I woke up this morning and saw a post on my Facebook timeline about an 11-year-old girl who committed suicide after being bullied at school.
When I went to search the little girl’s name online, I came across a slew of teenage suicides that were the end result of school and cyber bullying.
Before I knew it, my morning was filled with stories and images of little boys and girls who lost their lives to a rapidly growing epidemic of teen bullying.
This is something that children seem to take lightly. They may never expect that their words and actions could be the very thing that end a peer’s life.
Last week, we spoke about how peer pressure and social media can be a negative influence on the teenage mind. We learned that self-esteem issues stem from an array of things like social media, negative friends and in this case, bullying.
According to the Centers for Disease Control, over 14 percent of high school students have considered suicide, and almost 7 percent have attempted it.
It has also been noted that bully victims are between 2 to 9 times more likely to consider suicide than non-victims, according to studies by Yale University. In addition to that, another study in Britain found that at least half of suicides among young people are related to bullying.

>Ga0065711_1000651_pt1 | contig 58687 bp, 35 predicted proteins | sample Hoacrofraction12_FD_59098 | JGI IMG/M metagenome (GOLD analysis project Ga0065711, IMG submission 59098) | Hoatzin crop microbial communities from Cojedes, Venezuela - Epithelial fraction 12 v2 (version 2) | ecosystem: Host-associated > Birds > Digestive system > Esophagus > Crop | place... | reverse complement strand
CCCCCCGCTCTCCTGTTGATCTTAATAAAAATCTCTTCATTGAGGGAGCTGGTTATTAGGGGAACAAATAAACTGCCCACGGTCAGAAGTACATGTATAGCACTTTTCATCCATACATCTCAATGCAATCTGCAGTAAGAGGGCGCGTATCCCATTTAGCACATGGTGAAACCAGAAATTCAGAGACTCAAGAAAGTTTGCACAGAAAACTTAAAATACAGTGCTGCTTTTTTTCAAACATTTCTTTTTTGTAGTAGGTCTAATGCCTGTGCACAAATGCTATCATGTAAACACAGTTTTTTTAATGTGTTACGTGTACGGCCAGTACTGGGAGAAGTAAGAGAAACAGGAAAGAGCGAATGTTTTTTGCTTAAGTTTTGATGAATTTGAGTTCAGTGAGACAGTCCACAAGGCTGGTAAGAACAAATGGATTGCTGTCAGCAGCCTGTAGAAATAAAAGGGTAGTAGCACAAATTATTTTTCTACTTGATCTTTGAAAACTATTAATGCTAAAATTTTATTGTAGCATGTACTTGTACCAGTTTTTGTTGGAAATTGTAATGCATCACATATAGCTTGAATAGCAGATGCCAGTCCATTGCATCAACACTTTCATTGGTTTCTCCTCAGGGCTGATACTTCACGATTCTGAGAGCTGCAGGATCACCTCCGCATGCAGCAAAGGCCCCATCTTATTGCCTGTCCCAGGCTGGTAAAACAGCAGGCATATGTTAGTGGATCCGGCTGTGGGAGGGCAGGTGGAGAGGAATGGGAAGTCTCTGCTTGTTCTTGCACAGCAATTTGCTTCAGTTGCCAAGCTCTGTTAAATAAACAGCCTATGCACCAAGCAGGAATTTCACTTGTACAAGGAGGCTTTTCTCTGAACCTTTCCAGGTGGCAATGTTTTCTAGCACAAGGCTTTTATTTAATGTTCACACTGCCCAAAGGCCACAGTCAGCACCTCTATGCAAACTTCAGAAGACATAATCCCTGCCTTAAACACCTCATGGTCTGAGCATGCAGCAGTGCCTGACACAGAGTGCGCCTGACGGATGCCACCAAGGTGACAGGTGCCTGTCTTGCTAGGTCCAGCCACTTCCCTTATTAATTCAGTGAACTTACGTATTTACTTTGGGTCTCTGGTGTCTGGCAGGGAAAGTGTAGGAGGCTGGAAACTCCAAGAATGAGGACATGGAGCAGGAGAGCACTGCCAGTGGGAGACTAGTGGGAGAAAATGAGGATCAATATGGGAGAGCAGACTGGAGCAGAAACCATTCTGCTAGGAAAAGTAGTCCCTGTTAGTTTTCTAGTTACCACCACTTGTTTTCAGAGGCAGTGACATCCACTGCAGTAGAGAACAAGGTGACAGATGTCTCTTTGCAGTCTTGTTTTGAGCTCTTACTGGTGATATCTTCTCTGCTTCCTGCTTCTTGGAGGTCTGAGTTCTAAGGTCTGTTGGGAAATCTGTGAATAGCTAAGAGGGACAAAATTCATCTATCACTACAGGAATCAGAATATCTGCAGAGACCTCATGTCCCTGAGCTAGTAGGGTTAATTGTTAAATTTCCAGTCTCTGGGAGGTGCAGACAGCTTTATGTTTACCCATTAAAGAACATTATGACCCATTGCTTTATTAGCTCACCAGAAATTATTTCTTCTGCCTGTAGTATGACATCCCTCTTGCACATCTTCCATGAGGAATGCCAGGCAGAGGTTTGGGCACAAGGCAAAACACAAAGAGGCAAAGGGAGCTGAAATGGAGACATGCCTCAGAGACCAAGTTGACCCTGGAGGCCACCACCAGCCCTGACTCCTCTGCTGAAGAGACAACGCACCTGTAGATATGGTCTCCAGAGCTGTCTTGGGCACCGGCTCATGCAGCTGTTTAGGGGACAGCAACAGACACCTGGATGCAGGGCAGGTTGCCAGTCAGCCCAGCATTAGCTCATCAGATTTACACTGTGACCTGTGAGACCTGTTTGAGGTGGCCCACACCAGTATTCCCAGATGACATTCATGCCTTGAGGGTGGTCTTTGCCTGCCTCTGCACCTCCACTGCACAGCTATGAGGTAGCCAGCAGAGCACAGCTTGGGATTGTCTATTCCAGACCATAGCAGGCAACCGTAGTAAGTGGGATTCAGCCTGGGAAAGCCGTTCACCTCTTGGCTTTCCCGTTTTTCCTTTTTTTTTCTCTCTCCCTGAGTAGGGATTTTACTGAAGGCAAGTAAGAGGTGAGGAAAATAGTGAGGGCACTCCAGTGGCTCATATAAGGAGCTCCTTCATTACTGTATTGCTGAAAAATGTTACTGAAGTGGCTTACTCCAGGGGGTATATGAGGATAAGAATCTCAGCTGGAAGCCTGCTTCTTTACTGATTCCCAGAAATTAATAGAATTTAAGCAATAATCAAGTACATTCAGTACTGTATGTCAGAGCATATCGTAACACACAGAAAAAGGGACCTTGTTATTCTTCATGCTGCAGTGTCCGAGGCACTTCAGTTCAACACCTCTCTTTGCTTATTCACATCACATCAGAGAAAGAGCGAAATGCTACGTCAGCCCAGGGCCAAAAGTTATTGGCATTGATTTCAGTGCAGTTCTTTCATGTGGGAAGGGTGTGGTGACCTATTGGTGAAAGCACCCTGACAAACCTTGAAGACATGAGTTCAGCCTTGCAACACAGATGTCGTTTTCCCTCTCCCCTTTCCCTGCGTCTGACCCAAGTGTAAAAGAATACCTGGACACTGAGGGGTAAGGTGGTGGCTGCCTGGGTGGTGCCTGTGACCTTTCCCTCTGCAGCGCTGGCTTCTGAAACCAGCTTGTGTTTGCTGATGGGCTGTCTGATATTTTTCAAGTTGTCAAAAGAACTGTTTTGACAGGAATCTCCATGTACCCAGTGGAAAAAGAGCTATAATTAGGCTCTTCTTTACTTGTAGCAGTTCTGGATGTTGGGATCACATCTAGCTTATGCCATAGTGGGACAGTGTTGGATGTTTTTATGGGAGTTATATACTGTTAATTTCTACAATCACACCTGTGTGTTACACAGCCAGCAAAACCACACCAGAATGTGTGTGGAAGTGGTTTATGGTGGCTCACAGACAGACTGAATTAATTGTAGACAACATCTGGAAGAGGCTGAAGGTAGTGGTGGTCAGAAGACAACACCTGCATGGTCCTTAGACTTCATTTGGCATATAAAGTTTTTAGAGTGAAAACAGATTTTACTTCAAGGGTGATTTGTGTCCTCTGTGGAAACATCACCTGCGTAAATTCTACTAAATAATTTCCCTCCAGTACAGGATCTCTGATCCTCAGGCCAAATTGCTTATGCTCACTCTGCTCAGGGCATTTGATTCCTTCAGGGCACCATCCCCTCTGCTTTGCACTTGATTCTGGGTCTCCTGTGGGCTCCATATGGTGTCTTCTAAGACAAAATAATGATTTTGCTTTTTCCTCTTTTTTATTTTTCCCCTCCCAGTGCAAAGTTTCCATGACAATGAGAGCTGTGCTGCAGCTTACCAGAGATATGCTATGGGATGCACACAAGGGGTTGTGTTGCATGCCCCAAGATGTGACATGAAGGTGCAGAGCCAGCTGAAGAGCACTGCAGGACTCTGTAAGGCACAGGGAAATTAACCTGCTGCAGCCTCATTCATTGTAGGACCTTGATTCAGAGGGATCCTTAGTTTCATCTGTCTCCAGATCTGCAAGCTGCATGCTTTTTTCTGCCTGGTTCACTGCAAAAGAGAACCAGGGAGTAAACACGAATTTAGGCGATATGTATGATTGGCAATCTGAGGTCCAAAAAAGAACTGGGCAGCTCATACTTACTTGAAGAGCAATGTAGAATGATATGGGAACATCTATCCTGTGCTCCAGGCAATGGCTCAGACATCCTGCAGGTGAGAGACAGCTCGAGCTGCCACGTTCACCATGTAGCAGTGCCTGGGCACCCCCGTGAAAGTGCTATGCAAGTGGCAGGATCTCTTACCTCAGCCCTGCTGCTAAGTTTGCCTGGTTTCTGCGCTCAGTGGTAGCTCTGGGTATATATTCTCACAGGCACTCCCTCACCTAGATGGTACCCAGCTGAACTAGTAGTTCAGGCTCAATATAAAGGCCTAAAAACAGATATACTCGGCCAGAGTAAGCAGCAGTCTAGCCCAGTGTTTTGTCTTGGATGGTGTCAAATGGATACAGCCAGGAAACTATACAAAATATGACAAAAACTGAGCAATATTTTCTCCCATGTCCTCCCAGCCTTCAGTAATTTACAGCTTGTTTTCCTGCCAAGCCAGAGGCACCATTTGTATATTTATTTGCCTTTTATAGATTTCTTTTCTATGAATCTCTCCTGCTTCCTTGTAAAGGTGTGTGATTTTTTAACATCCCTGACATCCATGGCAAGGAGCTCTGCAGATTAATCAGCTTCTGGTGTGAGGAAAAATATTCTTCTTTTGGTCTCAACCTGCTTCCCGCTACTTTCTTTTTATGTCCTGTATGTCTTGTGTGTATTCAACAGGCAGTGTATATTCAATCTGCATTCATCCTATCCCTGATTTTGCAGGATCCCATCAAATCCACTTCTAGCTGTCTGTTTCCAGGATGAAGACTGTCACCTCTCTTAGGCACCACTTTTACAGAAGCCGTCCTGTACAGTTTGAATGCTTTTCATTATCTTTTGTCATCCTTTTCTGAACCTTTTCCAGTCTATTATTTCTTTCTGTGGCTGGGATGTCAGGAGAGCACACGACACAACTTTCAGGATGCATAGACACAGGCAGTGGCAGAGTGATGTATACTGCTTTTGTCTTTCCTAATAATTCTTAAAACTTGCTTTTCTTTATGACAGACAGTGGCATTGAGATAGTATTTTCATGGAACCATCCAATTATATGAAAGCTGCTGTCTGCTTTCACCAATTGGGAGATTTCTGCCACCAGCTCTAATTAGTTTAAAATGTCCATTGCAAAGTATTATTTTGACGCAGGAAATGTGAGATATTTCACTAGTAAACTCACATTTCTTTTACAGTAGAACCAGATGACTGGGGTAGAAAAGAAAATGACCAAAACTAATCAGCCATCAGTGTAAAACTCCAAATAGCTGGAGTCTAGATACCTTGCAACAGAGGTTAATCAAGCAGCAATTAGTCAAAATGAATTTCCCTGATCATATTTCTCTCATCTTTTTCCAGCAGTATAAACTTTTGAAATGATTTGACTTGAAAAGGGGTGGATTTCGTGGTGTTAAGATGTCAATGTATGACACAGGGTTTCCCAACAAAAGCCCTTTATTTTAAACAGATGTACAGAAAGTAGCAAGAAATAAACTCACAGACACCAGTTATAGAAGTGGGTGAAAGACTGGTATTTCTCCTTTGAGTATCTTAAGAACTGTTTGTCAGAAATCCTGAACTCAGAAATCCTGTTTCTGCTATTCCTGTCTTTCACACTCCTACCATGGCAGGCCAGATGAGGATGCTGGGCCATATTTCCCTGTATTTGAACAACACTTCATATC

It has been said that bullying typically spikes in the 6th and 7th grade. During this time period, it’s seen very often because children are attempting to find where they fit in.
While wanting to be a part of something is often seen as normal behavior, when it comes to establishing a place in these teens’ situations, fitting in may be at the expense of another child’s peace of mind and mental stability. In return, this can lead to possible suicide.
If you suspect your child is being bullied or is the one doing the bullying, it is important that you try your best to get to the bottom of what’s going on.
Talk to your child about how dangerous it could be if they handle being bullied the wrong way. Never take any threat or suicidal comment lightly. Get your child immediate medical help.
If you suspect your child is doing the bullying, talk to them and see if they are troubled.
They may be experiencing emotional turmoil and don’t know how to express it positively. If this is the case, seek professional help. Your efforts as a parent or guardian can save a life.
• National Bullying Prevention Center: 952-838-9000 | 800- 537-2237
• National Suicide Prevention Hotline: 1-800-273-8255
Tweens, Teens & Young Adults
Bullying & Suicide http://www.bullyingstatistics.org/content/bullying-and-suicide.html. Web 2019